A group consisting of 39 students and 3 teachers from the Norin Dai Gaku School at Shizuoka in Japan, payed us a four-day-visit recently. This Japanese school and Wellantcollege have had a relationship for many years.

The International Office of Wellantcollege took care of the programme, with focus on sustainability, maintenance of the countryside, water management and different aspects of agriculture and horticulture.


Developments in Japan

The Japanese agribusiness in general consists of smaller and less advanced companies. Reformation of the green industry lies at the heart of the Japanese strategy of growth. Especially since the tsunami in 2011, Japan decides more and more in favour of smart agriculture and indoor farming. Core principles are power consumption, quality of products, food safety and labour efficiency. So Japanese schools are very interested in the Dutch way of producing food.



The Japanese students took a field trip to a number of modern Dutch companies such as a dairy farm, a cheese factory, cultivation of larger and smaller fruits and the cultivation of pot plants. Moreover they gained a more comprehensive picture of the green educational field in Holland. The Wellant Aalsmeer vocational team has contributed to this in a tremendous way by organising an interesting all-day programme. The Japanese students appreciated this very much and have indicated they would like to visit again next year.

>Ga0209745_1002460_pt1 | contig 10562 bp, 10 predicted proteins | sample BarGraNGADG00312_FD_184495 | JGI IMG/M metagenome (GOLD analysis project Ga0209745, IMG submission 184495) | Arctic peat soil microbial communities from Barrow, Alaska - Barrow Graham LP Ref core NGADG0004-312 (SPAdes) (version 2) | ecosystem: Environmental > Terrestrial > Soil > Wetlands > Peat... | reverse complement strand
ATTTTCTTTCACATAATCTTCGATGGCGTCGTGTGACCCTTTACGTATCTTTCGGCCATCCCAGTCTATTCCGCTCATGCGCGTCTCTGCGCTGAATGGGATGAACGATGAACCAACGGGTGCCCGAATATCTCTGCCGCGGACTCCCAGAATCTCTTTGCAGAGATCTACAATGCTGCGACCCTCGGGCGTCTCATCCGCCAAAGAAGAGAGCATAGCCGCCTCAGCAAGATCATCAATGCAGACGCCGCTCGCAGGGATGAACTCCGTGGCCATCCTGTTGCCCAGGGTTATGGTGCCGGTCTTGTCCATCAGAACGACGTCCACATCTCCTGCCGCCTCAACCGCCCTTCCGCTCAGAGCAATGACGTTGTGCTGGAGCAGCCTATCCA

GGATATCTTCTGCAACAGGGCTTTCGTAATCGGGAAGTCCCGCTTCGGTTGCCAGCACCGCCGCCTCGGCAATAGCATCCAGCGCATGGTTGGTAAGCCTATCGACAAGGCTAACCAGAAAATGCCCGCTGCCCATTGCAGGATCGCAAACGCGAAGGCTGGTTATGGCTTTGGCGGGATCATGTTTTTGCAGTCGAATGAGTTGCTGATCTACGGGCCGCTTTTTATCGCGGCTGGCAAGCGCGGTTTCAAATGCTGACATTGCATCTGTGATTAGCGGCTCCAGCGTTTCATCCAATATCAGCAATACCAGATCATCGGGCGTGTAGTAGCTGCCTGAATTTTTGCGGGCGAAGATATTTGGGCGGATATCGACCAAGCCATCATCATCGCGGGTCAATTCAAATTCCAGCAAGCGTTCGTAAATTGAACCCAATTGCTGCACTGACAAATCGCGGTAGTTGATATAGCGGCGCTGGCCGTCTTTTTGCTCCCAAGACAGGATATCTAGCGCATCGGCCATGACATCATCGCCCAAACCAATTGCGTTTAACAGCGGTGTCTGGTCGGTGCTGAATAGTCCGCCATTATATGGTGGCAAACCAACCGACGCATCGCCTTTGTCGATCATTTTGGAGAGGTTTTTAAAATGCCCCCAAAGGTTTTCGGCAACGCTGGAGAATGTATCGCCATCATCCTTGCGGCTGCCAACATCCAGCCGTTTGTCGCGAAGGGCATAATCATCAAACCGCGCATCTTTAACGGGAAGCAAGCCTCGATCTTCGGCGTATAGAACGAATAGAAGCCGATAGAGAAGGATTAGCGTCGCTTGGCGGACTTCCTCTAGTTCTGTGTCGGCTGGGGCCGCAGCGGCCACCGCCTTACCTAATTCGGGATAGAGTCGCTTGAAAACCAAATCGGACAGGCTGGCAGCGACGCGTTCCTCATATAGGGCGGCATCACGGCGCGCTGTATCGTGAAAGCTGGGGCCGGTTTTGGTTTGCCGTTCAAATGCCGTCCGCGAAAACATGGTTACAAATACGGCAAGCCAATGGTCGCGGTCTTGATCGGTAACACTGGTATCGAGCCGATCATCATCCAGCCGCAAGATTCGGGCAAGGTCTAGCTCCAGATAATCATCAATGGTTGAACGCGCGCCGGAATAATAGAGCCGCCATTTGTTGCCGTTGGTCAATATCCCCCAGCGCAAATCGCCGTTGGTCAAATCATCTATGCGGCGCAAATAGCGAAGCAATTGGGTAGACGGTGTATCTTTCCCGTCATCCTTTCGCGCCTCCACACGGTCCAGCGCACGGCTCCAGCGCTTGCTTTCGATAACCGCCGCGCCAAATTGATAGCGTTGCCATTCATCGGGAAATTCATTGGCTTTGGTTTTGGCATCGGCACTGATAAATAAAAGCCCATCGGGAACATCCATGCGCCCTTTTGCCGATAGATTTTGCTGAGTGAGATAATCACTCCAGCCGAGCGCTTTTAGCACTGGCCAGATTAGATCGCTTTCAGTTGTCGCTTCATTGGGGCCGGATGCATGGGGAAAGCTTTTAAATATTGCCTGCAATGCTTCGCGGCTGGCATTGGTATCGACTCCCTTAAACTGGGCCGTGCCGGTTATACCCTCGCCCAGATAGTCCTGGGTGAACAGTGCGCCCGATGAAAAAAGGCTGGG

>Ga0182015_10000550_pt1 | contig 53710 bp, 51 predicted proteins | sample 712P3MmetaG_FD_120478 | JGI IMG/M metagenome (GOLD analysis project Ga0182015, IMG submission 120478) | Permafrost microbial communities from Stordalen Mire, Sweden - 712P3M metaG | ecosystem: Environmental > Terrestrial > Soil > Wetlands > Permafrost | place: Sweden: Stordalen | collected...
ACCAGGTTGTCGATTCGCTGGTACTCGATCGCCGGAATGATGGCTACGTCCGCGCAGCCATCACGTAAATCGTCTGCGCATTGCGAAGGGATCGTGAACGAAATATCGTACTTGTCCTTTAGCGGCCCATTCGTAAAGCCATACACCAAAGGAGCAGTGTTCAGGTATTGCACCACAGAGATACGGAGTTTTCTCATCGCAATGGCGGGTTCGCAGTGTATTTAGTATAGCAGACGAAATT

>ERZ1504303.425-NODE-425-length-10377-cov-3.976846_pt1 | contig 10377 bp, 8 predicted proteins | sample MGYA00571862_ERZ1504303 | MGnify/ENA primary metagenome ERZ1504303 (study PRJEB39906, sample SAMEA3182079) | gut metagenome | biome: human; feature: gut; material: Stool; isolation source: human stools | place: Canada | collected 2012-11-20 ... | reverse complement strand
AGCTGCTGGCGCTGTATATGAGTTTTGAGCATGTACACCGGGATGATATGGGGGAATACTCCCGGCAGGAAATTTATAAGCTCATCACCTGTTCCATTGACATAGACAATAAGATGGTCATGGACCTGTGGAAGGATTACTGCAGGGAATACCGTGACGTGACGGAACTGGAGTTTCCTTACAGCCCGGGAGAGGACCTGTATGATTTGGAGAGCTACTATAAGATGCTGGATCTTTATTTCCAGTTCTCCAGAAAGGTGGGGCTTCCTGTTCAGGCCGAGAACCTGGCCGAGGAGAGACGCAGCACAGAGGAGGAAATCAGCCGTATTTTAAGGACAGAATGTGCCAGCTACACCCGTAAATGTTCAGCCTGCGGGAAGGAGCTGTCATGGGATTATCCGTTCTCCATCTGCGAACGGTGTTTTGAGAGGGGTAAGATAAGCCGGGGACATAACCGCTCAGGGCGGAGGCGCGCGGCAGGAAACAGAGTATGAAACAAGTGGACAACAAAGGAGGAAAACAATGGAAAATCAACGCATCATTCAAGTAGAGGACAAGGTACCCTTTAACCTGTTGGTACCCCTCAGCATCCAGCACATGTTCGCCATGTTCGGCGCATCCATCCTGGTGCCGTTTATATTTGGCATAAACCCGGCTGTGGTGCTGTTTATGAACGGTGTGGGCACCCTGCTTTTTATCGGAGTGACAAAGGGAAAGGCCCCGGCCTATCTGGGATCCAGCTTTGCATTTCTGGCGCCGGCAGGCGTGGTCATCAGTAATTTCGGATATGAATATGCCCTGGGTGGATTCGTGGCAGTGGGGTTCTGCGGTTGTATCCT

Trips back and forth

Wellantcollege wants to supplement its strategy of excellence by developing a demonstrable extended and aggravated educational programme. That could be done, for instance, in the form of a challenging internship outside of the European Union. Wellant is exploring opportunities in Japan.

Japan offers, in many different ways, a unique added value compared to other countries. Students are able to acquire new skills, knowledge and competences because of three important concepts:


  • Total Quality Management (TQM): is characteristic for the Japanese quality of producing and ‘kaizen’, the ongoing enhancement of productivity, which is also visible in the agricultural sector.
  • The Service Economy, linked to being ‘being of service’. This is also a characteristic of the Japanese culture. The term ‘service’ also brings some complicated, paradoxical cultural aspects with it. For example: in the upper class restaurants and hotels there are no menus and pricelists: according to our cultural point of view this indicates a lack of service.
  • Thinking and behaving in a competitive way. The more masculine culture in Japan is a much more competitive one. The Dutch feminine approach is less competitive. While doing business, a more competitive attitude can be very stimulating.


With all the skills our students are able to learn in Japan, they can strengthen the ‘green’ sector in the Netherlands.